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Cornell Law Review Online

“Shake the Hand that Feeds You”: Creating Custom Food Safety Certifications for Farm to School Programs

Lauren Tonti, M.P.H Harvard T.H. Chan School of Public Health, J.D. Case Western Reserve University School of Law, B.A. Wellesley College

The United States is home to approximately 14.4 million obese children. Federal government encouragement that schools “purchase unprocessed agricultural products, both locally grown and locally raised, to the maximum extent practicable and appropriate” with federal funds has fallen upon the receptive ears of administrators, whose schools often feed America’s youth two out of three meals…

Aug 2022

Cornell Law Review Online

Scientific Evidence: Grand Theories and Basic Methods

Curtis E.A. Karnow, Judge of The California Superior Court (County of San Francisco)

California law requires judges to admit expert scientific testimony without resolving scientific controversies, which are left to juries. But case law does not provide a definition of “science” verses inadmissible pseudoscience. And typically juries are asked to resolve ‘scientific’ controversies based on studies never provided to them. The Essay discusses three common definitions of science,…

Aug 2022

Cornell Law Review Online

Countering the Big Lie: The Role of the Courts in the Post Truth World

Edward D. Cavanagh, Professor of Law, St. John’s University School of Law

This Essay analyzes the role of the courts in handling Trump’s election lie.  It argues that the courts were certainly correct in giving short shrift to Trump’s lawsuits, but further that the courts should have done more than simply dismiss Trump’s claims.  Had the courts aggressively utilized existing tools to identify and punish prosecution of…

Jun 2022

Cornell Law Review Online

Localizing Minimum Wage Laws: A Rural Perspective

Travis S. Andrews, J.D., University of Virginia, 2016

Since launching in 2012, the Fight for 15 movement has successfully lobbied for a $15 per hour minimum wage in many urban localities.[1]  Today, more than 50 localities have their own minimum wage laws that set a rate higher than state or national pay floors.[2]  Two of the primary justifications for raising the minimum wage…

Jun 2022

Cornell Law Review Online

Racial Reckoning With Economic Inequities

Lisa M. Fairfax,  Alexander Hamilton Professor of Business Law, George Washington University School of Law

In response to the racial reckoning sparked by the police killings of George Floyd, Breonna Taylor and other unarmed Black men and women during the summer of 2020, many corporations publicly expressed their commitment to not only grapple with racial inequities in the economic sphere, but also increase racial diversity on their board, with particular…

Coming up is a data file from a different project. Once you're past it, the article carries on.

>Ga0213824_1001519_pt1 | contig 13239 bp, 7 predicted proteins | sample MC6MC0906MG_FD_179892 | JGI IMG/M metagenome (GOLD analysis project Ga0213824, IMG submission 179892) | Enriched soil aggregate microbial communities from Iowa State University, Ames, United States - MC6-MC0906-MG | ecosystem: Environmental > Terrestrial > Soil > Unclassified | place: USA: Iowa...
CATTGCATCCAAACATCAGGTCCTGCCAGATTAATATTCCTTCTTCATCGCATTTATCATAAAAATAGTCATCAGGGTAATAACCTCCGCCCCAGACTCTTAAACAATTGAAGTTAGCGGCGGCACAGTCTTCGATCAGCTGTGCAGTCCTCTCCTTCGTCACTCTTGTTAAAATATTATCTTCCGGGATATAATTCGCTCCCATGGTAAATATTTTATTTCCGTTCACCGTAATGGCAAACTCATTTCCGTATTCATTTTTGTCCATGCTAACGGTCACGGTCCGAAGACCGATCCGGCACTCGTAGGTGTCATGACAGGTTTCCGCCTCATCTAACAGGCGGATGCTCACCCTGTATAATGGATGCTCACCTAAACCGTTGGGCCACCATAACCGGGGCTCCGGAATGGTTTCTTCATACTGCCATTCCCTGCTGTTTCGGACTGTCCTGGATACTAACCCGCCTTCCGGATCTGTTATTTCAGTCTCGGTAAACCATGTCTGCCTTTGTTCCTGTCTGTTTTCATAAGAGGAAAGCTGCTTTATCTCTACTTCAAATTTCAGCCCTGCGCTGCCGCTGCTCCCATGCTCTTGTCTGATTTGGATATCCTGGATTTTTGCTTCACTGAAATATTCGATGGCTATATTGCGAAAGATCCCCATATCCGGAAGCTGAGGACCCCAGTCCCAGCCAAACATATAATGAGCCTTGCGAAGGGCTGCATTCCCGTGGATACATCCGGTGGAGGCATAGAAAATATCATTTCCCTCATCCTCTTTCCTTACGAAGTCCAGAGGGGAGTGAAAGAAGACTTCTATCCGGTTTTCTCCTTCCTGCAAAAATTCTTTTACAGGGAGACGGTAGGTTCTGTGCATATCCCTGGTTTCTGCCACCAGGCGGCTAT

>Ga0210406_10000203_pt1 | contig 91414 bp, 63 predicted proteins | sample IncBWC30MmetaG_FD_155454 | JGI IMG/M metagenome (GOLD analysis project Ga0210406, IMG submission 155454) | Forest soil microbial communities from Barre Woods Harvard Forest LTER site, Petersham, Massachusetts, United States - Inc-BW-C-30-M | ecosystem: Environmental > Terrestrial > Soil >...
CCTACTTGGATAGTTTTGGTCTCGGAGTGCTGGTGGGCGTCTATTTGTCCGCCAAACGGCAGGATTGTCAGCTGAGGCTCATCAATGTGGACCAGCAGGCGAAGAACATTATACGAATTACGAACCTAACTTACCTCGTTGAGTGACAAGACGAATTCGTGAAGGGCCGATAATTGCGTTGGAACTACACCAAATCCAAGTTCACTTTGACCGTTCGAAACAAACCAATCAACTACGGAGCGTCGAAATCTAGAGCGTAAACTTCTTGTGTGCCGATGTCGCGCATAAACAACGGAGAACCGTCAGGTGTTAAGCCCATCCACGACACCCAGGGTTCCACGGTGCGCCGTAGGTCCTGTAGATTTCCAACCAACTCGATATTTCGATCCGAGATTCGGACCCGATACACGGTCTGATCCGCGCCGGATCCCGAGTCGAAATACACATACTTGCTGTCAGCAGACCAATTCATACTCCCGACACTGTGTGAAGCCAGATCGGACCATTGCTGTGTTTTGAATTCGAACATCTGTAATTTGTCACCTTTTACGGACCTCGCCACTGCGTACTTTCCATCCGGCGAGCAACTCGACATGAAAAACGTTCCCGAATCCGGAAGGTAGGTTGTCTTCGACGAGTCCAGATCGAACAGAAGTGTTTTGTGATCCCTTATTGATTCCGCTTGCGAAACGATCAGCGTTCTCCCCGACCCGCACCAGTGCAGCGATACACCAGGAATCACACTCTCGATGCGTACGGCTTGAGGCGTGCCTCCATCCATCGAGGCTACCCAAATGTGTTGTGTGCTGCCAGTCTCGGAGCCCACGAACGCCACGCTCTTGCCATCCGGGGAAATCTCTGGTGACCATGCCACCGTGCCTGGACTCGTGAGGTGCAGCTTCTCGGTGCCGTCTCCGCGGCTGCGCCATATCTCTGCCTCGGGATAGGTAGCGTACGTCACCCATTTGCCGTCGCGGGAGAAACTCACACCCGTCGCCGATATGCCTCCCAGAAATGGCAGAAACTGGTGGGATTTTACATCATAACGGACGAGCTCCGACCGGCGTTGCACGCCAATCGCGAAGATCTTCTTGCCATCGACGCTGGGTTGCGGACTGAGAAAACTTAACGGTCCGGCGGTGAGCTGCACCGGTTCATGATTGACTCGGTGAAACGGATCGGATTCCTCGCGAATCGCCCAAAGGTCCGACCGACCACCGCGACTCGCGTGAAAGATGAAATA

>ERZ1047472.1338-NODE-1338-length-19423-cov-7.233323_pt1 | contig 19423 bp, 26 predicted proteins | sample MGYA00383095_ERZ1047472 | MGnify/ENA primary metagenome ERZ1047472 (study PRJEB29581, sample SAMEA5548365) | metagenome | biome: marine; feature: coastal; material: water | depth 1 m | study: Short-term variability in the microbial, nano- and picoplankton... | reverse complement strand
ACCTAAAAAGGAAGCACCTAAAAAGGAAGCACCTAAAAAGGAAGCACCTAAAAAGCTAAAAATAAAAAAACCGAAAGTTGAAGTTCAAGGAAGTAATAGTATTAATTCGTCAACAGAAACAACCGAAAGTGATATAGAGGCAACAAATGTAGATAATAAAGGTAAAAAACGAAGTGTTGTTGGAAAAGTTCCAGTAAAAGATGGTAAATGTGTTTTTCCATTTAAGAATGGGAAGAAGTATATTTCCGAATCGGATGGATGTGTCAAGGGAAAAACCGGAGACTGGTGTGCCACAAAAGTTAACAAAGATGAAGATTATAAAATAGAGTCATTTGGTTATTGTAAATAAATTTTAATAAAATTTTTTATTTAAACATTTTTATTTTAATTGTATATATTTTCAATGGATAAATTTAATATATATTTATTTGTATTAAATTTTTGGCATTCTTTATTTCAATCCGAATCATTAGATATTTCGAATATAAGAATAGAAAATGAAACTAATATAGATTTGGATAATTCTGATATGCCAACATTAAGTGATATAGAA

Feb 2022

Cornell Law Review Online

Toward a Law and Politics of Racial Solidarity

Luis Fuentes-Rohwer, Class of 1950 Herman B. Wells Endowed Professor of Law, Indiana University Maurer School of Law

Guy-Uriel Charles, Edward & Ellen Schwarzman Professor of Law, Co-Director, Center on Law, Race, and Politics, Duke Law School

The killings of George Floyd, Michael Brown, Trayvon Martin, and others have occurred under different factual circumstances, in different states, at the hands of both state and private actors, and have engendered different levels of outrage on the basis of their perceived egregiousness. Collectively and cumulatively, they have forced Americans to, once again, wrestle with…

Feb 2022

Cornell Law Review Online

Mitigating the PSLF Disaster: Building a Borrower-Friendly Student Loan Forgiveness Program

Michael Slomovics, J.D., Yale Law School, 2021

In 2007, Congress promised student loan forgiveness to our teachers, public defenders, nurses, and other public servants. The bargain was simple: spend ten years in public service and your debt will be eliminated. Unfortunately for borrowers, the program turned out to be a disaster, with loan forgiveness denial rates as high as 99%. Individuals frequently…

Nov 2021

Cornell Law Review Online

Do Reason-Based Abortion Bans Prevent Eugenics?

Sital Kalantry, Associate Professor of Law, Seattle University School of Law

This Essay discusses a lesser‑known case through which Roe v. Wade could be gutted—by declaring reason‑based bans constitutional.  If the Court finds that one reason‑based abortion ban is constitutionally permissible, it will open the door for states to destroy the fundamental right to abortion by enacting many more reasons for why abortion is impermissible.

Oct 2021

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